Instill an understanding of food
Aaron gives many, not all of them entirely novel, tips for fostering a love and understanding of food in kids. Take them to farmers markets, have them participate in cooking a meal, make them taste something before allowing them to declare they don’t like it. If they are not so sure about something, one chef says, get them excited about a dish by calling it your “famous” chili or pot roast or pasta. Bring young children to restaurants so they can try new things, let them see their parents enjoying a good meal and teach older kids to read food labels so they know what they’re eating.
I’ve done many of the things recommended in “What Chefs Feed Their Kids,” and I still have a picky eater. While my daughter may balk at some of the book’s recipes, many sound good to me. If they meet resistance, I can always employ another of Aaron’s tips: “Step away from it for a few days, and then maybe bring it back and try again later.”
Top photo composite:
Fanae Aaron. Credit: Flint Ellsworth
Book jacket photo courtesy of Globe Pequot
I must be one of the few Americans who didn’t grow up eating home-cooked spaghetti and meatballs for dinner. I do fondly remember, however, the chic sweet-and-sour meatballs my mother served at parties. I hadn’t thought about them for years until I recently picked up a copy of the fun, little cookbook, “i love meatballs!“ by Rick Rodgers (Andrews McMeel Publishing, 2011). Now I’m not only thinking about meatballs, I’m serving them for dinner.
Rodgers apparently did a lot of thinking about meatballs too, and offers recipes for meatballs hors d’oeuvres, meatballs in soups, meatball sandwiches, meatballs covered in sauce and sitting on top of spaghetti. He deep-fries meatballs, he bakes them, he cooks them on the grill, steams and braises them. Balls made of fish qualify here as “meatballs” too, as do tweaked matzo balls (made of ground chicken and filled out with matzo meal). Rodgers looked to faraway lands for inspiration — from Vietnam to Morocco and, of course, to Sweden — and compiled 50 recipes.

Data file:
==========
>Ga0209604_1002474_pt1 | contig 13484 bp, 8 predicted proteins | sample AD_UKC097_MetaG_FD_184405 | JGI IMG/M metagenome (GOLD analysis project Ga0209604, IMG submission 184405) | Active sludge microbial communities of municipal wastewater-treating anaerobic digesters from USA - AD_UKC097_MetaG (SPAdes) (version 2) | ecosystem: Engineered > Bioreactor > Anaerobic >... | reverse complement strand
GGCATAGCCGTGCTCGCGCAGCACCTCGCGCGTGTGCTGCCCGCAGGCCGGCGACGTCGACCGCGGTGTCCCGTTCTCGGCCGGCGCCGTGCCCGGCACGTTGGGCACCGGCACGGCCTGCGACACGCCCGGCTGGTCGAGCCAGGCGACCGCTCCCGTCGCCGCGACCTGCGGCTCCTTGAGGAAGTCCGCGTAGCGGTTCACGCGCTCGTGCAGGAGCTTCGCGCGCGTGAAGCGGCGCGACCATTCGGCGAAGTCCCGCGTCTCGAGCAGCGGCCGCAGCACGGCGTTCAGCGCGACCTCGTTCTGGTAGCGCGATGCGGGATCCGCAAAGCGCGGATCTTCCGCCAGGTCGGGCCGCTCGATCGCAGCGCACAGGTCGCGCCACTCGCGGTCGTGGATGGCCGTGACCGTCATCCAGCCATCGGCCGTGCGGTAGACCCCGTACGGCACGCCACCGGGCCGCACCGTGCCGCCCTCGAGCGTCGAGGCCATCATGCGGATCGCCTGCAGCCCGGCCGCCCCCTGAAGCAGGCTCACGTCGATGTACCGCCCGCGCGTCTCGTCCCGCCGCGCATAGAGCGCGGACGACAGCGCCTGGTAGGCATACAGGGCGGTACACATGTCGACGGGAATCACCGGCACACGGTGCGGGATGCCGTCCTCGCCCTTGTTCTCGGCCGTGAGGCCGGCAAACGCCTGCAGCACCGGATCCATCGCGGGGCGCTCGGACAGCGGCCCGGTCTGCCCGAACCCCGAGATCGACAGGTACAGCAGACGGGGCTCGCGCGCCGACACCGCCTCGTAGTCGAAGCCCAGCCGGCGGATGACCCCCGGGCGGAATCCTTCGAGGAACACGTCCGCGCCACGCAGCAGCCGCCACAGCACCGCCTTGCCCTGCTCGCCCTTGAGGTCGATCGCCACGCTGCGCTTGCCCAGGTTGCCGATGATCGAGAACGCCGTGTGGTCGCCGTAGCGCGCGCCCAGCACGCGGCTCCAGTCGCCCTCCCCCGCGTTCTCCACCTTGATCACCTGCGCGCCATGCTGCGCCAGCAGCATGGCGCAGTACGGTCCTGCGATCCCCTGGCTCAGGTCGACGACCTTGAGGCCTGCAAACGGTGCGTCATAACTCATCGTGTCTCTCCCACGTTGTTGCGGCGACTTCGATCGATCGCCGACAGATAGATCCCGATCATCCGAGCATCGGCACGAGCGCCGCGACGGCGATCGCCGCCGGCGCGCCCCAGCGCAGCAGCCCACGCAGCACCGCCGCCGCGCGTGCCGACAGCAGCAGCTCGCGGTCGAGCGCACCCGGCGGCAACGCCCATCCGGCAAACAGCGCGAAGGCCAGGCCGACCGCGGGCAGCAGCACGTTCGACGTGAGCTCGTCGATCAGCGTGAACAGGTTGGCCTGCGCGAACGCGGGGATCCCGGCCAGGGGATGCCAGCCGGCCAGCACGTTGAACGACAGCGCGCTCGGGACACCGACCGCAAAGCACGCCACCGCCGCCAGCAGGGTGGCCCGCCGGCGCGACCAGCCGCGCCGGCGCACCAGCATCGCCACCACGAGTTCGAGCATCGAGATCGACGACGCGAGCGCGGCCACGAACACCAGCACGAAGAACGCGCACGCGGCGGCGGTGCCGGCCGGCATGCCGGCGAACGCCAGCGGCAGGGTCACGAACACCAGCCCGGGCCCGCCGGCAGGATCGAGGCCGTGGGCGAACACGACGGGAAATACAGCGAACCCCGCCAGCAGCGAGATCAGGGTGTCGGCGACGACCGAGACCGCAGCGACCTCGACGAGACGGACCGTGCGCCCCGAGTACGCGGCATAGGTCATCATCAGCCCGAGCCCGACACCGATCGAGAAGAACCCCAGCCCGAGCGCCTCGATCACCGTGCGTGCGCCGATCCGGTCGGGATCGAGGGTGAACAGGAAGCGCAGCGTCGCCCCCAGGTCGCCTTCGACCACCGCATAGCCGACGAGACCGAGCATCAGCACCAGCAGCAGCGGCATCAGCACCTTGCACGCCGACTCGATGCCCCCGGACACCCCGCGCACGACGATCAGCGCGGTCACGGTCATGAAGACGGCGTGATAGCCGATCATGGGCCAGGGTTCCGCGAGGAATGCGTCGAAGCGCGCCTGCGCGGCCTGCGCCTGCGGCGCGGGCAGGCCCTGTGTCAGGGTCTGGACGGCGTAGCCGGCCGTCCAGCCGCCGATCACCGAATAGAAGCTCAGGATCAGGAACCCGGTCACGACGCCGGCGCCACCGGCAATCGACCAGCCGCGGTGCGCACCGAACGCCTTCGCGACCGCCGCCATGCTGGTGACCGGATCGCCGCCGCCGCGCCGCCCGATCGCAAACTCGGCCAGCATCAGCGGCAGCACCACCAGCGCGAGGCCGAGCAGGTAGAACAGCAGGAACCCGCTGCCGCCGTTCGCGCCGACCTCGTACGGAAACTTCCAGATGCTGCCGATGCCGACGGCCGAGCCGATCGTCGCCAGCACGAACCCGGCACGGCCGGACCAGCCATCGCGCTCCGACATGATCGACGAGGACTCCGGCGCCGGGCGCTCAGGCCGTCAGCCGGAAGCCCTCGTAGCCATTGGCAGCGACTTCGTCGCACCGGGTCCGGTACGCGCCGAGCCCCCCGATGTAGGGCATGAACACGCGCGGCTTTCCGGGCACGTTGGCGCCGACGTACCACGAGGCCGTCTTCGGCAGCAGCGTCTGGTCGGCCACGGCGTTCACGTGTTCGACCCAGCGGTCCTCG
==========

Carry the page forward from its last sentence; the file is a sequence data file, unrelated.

Meatball tips and tricks
This is a book for meatball lovers, but it’s also a great book for someone who never paid them much mind. Thanks to Rodgers, I’ve experienced the calm joy of rolling out ball after ball of ground meat. (Most readers probably know the trick he shares of rinsing hands in cold water between batches, but novices may not. The book is filled with such handy tips.)
I’ll refer to “i love meatballs” when I’m planning parties and scrambling for weeknight meals. Another bonus: Rodgers shares tips for freezing meatballs in or out of sauce. His turkey-sage meatballs, included in the recipe for turkey meatball subs with cranberry-chipotle mayonnaise, will find a place next to the frozen peas in my freezer (though I don’t think I’ll be making the flavored mayonnaise again).
The concept might seem a bit goofy, but the recipes are honest and far from wacky. Spanish meatball tapas with sherry-garlic sauce, Chinese shrimp ball soup and German meatballs in caper sauce, are all takes on classic dishes. Even the chafing dish meatballs, which Rodgers includes in the book, doused in a sauce made with grape jelly and bottled chili sauce, are a traditional American party dish. They’re so well loved, he says, he just had to include them.
Curry and pomegranate sauces
Most meatballs start out with ground meat, bread crumbs, egg and spices, but Rodgers gives us lots of variety in the sauces. We have green curry to pair with lamb; a pomegranate and walnut sauce for a Persian dish; a good Bolognese and more. He even lists sauces that can spruce up store-bought frozen meatballs. But after reading this book, I can’t imagine buying industrial meatballs ever again.
Though I don’t have a spaghetti and meatball recipe that brings my childhood rushing back to me, I’ve found a version in this book, checkered tablecloth spaghetti and meatballs, that I hope will remind my children of home when they’re older. Rodgers describes it as a composite “of what I’ve learned about spaghetti and meatballs from the various Italian grandmothers in my life.” If it’s good enough for this master of the meatball, it’s good enough for us.
Photo: “i love meatballs!” cover. Credit: Christy Hobart